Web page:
The Code is a live document and agency chiefs hold town-hall sessions to discuss with staff how the Code would apply to them as they go about their daily work.

The Code is also discussed at induction and periodically at milestone programmes that officers attend.

On Mr Loh's suggestion to have an ombudsman process for the reporting of wrongdoing, there is a reporting framework in place where officers can report wrongful practices or behaviour they observe in the Service.

An officer may report wrongdoing to his supervisors or his Permanent Secretary directly.

Beyond his own agency, he may report to the Head of the Civil Service. He may also report to the Public Service Commission, which is an independent body with the authority to discipline civil servants.

The Corrupt Practices Investigation Bureau (CPIB) and Auditor-General's Office are also independent channels for such reporting.

As part of CPIB's preventive programmes, it also regularly conducts talks to remind officers of the importance of maintaining incorruptibility and the potential consequences of a failure to do so.

We agree with Mr Kuo that we should help our officers, and indeed we do when they encounter problems.

The default consequence for a declaration of financial embarrassment is not punishment or retribution.

As caring employers, our agencies implement such declaration rules with empathy.

Factors such as whether the officer had made an honest declaration, and whether there were extenuating or mitigating circumstances, are considered.

This is because we recognise that each officer's circumstances are unique.

We will help officers resolve their financial issues, for example, through financial counselling and helping him to work out a repayment plan.

Some agencies such as the Ministry of Home Affairs are already actively doing this.

As part of continuing education and awareness for officers, talks and seminars on financial planning and prudence are also held.

Officers are also informed of assistance channels such as Credit Counselling Singapore.

We would like to cite an example of assistance given to an officer in need.

This officer was heavily indebted due to a combination of family medical bills and unemployment of loved ones. His house was repossessed as a result of loan defaults.

Upon learning of his situation, the agency referred him to a government cooperative to get a loan with a repayment period that he could cope with.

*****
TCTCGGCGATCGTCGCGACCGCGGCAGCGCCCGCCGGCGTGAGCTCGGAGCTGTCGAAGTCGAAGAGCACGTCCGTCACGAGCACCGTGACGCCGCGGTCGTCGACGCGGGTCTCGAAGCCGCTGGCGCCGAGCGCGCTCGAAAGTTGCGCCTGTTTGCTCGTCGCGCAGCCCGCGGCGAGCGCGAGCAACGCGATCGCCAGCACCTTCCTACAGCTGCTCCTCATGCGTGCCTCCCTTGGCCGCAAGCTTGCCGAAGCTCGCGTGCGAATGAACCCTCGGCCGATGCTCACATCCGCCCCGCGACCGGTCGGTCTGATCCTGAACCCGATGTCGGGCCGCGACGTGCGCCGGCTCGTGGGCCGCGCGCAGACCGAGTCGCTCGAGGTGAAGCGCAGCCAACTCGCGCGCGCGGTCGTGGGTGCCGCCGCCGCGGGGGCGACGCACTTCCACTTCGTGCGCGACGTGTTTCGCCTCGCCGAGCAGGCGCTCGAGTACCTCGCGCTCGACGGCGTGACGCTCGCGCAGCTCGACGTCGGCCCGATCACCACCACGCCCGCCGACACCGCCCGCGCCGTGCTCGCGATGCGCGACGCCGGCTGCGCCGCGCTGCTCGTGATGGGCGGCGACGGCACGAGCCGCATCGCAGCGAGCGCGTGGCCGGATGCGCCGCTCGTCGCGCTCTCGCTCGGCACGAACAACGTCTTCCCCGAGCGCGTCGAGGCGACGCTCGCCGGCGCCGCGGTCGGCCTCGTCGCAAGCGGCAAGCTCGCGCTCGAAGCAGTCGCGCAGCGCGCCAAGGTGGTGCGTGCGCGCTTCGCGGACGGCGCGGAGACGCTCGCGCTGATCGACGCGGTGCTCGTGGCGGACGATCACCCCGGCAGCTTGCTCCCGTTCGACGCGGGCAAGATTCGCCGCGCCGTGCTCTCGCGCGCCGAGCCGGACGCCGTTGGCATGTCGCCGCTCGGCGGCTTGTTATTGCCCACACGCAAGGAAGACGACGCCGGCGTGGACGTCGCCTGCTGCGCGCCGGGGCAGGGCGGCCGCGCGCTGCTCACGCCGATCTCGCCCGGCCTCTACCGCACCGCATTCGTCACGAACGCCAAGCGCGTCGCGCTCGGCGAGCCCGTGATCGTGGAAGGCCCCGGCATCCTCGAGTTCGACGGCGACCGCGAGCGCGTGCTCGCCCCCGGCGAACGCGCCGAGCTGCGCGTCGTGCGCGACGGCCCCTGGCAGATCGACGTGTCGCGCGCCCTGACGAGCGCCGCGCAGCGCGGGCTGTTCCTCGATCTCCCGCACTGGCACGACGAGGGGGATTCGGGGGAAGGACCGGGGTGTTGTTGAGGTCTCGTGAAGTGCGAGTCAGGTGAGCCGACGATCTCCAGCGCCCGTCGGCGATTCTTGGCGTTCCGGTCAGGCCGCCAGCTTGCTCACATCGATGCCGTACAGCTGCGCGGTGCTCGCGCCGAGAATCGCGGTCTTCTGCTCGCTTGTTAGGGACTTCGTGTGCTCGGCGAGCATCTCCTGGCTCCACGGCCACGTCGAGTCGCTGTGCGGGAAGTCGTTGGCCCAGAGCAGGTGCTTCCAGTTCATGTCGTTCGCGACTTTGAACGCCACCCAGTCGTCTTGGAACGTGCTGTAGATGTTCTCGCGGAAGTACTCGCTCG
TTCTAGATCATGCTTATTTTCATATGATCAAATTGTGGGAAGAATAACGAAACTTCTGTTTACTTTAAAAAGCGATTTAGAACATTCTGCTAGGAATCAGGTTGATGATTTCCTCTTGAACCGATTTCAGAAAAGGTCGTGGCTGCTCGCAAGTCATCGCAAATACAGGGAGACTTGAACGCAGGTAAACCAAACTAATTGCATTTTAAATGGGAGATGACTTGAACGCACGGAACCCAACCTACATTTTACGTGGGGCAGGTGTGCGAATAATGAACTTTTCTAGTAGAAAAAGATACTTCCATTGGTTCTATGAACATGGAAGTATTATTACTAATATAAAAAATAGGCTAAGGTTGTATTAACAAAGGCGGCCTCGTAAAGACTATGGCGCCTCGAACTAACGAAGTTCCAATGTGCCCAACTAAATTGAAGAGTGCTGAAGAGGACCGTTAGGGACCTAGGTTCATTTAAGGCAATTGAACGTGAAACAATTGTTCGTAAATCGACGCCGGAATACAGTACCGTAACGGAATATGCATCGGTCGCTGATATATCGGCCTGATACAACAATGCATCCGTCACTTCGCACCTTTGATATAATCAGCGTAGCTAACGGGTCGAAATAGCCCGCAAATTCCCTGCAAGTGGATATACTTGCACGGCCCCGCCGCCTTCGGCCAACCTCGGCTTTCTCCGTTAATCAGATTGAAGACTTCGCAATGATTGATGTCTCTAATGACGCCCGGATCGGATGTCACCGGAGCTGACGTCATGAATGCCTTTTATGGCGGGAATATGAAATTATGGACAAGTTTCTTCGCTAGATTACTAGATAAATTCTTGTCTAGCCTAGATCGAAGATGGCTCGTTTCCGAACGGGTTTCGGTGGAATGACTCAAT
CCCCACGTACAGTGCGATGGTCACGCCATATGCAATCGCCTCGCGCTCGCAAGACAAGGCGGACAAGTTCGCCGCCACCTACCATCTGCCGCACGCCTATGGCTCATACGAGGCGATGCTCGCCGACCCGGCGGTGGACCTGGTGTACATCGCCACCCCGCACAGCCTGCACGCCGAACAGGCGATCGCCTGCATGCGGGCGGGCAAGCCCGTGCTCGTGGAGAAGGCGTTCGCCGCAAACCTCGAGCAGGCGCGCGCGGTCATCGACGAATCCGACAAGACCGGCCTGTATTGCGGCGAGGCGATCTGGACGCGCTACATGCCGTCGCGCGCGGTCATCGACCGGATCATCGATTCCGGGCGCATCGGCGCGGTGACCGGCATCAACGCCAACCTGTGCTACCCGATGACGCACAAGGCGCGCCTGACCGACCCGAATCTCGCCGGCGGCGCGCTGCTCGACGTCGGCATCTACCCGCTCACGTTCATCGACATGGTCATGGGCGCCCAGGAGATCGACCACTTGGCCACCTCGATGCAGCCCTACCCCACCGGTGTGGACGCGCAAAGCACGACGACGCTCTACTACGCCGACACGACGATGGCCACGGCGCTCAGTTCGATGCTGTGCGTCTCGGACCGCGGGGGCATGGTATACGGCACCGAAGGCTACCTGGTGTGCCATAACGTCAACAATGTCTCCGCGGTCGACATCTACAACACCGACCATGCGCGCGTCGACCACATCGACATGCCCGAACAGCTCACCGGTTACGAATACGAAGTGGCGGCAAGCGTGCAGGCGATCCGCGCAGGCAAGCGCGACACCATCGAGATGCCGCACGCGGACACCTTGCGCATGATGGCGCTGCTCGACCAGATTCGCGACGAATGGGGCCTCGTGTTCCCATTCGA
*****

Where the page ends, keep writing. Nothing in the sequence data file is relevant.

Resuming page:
The officer remained in Service and was able to sort out his financial problems with the assistance offered.

Steven Bong
Director, Capability Development
Public Service Division, Prime Minister's Office
ST Forum, 5 Aug 2013

Preventing graft: System not perfect but works

MR COLIN Loh disagreed that paying top dollar for public servants is necessary to avert corruption ("Spell out clear rules for civil servants"; last Thursday).

While Singapore consistently ranks in the upper echelons of least corrupt countries, has very low crime rates and an extremely low infant mortality rate, it certainly is no idyllic utopia.

Humans are fallible, systems fail, accidents occur and crooks are ingenious - but conventional wisdom dictates that quoting exceptions do not prove the rule.

If government officials are not to be lured by material gain and iniquitously engage in graft, the Government is obliged by implicit contract to provide, fairly, all monetary and welfare benefits to ensure their loyalty.

Our government servants are handsomely remunerated, but the scale is equitably commensurate with their qualifications, experience and expertise, and no more than how their contemporaries are compensated in the private sector.

When bureaucrats are paid a high enough wage, even a small chance of losing their jobs is a very strong deterrent in preventing corruption.

I agree with Mr Loh that instituting more rigid standard operating procedures in procurement decreases the opportunities for public servants to dip their hands into the till. However, this will increase the inflexibility, inadaptability and lack of initiative that the civil service is already commonly accused of.

Singapore's modus operandi of combating corruption - where nobody can be beyond reproach or investigation, fair wages, an independent anti-corruption agency, and draconian punishments for those judged guilty - has rooted out most of the entrenched corruption prevalent in colonial Singapore.